Skip to main content
News

Conductive nanocomposite particles serve as electrochemical biosensors

Oxidative stress has been reported to be a significant aspect in the development of several pathologies, including atherosclerosis and diabetes mellitus. In addition to being the byproduct of a number of oxidases found in biological systems, hydrogen peroxide can be utilized as an effective indicator of oxidative stress. As such, several methods have been developed to detect its presence.

Recently, researchers in Iran developed a way to measure hydrogen peroxide levels using magnetic nanoparticles. The particles function as electrochemical biosensors, making use of direct electron transfer reactions to probe for the presence of hydrogen peroxide.

Nanocomposite particles are decorated with hemoglobin

The particles, developed by a group of researchers at the University of Mazandaran, are composed of a polyfuran (PFu) and iron oxide nanocomposite, effectively combining the conductive and antioxidant properties of biocompatible PFu with the superparamagnetic properties of iron oxide. Hemoglobin molecules are immobilized on the particle surface. The structure of the attached hemoglobin is preserved, and its orientation is such that its active center remains intact, allowing it to perform electron transfer. The PFu-iron oxide nanocomposite functions as a direct mediator of electrochemistry between the attached hemoglobin proteins and the electrode. 

Electrochemical biosensors are highly sensitive to hydrogen peroxide

Although previous research has explored the idea of utilizing polymer nanocomposites, this was the first study incorporating the direct electrochemistry of immobilized hemoglobin. The resulting nanoparticles displayed a high affinity and sensitivity for hydrogen peroxide in vitro. Particles were stable and viable for 14 days when stored at 4C, and their colloidal properties were greatly enhanced by the iron oxide component.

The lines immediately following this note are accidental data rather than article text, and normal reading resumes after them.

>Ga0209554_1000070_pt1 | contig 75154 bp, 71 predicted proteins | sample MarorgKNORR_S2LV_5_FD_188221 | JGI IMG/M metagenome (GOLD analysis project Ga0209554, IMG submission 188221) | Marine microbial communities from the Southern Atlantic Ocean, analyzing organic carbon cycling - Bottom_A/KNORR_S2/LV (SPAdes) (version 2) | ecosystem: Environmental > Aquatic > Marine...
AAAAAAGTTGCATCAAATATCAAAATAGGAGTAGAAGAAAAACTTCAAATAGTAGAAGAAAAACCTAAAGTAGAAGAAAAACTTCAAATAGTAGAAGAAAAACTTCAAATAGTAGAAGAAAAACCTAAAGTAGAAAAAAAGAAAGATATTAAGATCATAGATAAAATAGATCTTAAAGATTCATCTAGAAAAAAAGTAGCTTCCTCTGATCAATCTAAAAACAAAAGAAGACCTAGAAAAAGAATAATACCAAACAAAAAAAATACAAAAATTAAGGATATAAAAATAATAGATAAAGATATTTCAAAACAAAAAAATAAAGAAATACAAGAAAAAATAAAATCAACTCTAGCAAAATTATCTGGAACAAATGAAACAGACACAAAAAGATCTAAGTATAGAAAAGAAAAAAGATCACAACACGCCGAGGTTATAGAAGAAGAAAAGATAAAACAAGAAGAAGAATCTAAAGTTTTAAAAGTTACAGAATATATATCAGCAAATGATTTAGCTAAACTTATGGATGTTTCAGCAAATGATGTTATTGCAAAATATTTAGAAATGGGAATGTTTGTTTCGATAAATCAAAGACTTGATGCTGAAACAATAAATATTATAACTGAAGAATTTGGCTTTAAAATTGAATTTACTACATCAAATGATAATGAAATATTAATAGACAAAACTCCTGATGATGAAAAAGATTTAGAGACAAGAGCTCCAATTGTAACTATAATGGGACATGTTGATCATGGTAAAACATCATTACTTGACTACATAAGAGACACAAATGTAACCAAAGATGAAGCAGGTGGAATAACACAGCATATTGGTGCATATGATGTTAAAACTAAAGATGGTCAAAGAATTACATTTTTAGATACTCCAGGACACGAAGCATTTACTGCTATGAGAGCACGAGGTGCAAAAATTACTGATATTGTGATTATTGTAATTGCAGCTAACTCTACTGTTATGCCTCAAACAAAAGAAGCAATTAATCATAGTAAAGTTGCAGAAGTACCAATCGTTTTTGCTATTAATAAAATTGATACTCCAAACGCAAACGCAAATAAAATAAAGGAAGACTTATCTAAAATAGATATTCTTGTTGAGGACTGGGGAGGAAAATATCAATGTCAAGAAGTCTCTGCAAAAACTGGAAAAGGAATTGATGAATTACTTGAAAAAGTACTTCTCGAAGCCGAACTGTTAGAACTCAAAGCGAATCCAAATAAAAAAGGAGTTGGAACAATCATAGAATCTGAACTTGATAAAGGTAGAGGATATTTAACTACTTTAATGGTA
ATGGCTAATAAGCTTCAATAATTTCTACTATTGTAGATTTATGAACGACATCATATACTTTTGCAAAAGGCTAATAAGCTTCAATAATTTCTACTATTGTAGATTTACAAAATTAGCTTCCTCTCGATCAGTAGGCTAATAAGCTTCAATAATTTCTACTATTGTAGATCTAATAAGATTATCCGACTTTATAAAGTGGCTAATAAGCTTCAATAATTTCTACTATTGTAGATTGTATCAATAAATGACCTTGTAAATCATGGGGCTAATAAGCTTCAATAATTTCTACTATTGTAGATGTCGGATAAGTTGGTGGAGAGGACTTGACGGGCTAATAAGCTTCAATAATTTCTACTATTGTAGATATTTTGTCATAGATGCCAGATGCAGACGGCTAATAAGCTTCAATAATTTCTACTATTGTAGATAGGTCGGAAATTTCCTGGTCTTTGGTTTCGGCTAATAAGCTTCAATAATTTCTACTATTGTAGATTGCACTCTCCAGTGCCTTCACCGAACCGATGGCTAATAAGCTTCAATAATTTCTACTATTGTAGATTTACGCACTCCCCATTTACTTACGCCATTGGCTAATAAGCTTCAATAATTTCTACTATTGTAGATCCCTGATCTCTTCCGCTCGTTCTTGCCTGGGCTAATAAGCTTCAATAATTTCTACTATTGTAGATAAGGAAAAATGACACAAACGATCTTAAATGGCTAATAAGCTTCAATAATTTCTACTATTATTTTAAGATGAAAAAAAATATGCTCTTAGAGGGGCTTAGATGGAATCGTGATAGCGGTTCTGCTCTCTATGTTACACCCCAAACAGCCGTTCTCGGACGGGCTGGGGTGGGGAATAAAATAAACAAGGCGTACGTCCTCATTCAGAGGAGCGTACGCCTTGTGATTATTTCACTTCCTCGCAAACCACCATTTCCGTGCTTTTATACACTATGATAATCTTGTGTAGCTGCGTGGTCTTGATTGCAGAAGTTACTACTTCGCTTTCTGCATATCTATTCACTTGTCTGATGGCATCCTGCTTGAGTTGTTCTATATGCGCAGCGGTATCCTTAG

Researchers emphasize the potential of their research, not just in the biomedical arena, but in industrial applications as well. Their high affinity and selectivity, in addition to their high degree of compatibility, makes the particles ideal for measuring levels of hydrogen peroxide in a range of sample types. A full report of the findings can be found on the Sensors and Actuators B: Chemical website.

Related news:

New Call-to-action

Lluis M. Martínez | SEPMAG Chief Scientific Officer

Founder of SEPMAG, Lluis holds a PhD in Magnetic Materials by the UAB. He has conducted research at German and Spanish academic institutions. Having worked in companies in Ireland, USA and Spain, he has more than 20 years of experience applying magnetic materials and sensors to industrial products and processes. He has filed several international patents on the field and co-authored more than 20 scientific papers, most of them on the subject of magnetic particle movement.

Leave a Reply